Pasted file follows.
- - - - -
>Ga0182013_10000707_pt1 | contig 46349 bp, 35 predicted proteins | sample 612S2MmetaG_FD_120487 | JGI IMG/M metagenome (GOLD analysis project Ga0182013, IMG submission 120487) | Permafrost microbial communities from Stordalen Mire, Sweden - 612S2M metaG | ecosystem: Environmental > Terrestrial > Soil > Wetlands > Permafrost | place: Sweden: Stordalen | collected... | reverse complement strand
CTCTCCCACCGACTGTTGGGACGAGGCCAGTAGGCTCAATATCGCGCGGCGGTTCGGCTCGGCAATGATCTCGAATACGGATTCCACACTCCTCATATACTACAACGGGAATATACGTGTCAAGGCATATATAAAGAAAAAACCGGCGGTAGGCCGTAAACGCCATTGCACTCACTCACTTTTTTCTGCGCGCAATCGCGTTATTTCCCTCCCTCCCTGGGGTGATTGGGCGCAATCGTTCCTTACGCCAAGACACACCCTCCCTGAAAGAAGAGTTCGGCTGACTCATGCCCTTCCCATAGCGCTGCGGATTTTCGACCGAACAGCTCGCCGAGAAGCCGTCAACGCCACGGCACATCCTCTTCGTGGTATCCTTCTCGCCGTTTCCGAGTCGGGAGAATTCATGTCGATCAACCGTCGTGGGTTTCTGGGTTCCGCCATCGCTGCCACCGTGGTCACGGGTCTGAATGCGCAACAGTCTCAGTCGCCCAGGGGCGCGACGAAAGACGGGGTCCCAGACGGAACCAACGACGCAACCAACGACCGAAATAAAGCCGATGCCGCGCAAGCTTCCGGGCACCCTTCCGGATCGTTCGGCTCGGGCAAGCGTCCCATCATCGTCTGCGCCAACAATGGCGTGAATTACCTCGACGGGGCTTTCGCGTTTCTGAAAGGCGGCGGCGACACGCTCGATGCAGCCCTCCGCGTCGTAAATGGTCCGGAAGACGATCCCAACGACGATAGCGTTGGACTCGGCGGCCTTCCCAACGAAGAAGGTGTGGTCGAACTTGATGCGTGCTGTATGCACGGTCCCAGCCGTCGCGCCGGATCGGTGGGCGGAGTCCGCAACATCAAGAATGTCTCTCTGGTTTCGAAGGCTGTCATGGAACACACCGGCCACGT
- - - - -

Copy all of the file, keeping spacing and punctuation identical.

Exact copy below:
>Ga0182013_10000707_pt1 | contig 46349 bp, 35 predicted proteins | sample 612S2MmetaG_FD_120487 | JGI IMG/M metagenome (GOLD analysis project Ga0182013, IMG submission 120487) | Permafrost microbial communities from Stordalen Mire, Sweden - 612S2M metaG | ecosystem: Environmental > Terrestrial > Soil > Wetlands > Permafrost | place: Sweden: Stordalen | collected... | reverse complement strand
CTCTCCCACCGACTGTTGGGACGAGGCCAGTAGGCTCAATATCGCGCGGCGGTTCGGCTCGGCAATGATCTCGAATACGGATTCCACACTCCTCATATACTACAACGGGAATATACGTGTCAAGGCATATATAAAGAAAAAACCGGCGGTAGGCCGTAAACGCCATTGCACTCACTCACTTTTTTCTGCGCGCAATCGCGTTATTTCCCTCCCTCCCTGGGGTGATTGGGCGCAATCGTTCCTTACGCCAAGACACACCCTCCCTGAAAGAAGAGTTCGGCTGACTCATGCCCTTCCCATAGCGCTGCGGATTTTCGACCGAACAGCTCGCCGAGAAGCCGTCAACGCCACGGCACATCCTCTTCGTGGTATCCTTCTCGCCGTTTCCGAGTCGGGAGAATTCATGTCGATCAACCGTCGTGGGTTTCTGGGTTCCGCCATCGCTGCCACCGTGGTCACGGGTCTGAATGCGCAACAGTCTCAGTCGCCCAGGGGCGCGACGAAAGACGGGGTCCCAGACGGAACCAACGACGCAACCAACGACCGAAATAAAGCCGATGCCGCGCAAGCTTCCGGGCACCCTTCCGGATCGTTCGGCTCGGGCAAGCGTCCCATCATCGTCTGCGCCAACAATGGCGTGAATTACCTCGACGGGGCTTTCGCGTTTCTGAAAGGCGGCGGCGACACGCTCGATGCAGCCCTCCGCGTCGTAAATGGTCCGGAAGACGATCCCAACGACGATAGCGTTGGACTCGGCGGCCTTCCCAACGAAGAAGGTGTGGTCGAACTTGATGCGTGCTGTATGCACGGTCCCAGCCGTCGCGCCGGATCGGTGGGCGGAGTCCGCAACATCAAGAATGTCTCTCTGGTTTCGAAGGCTGTCATGGAACACACCGGCCACGT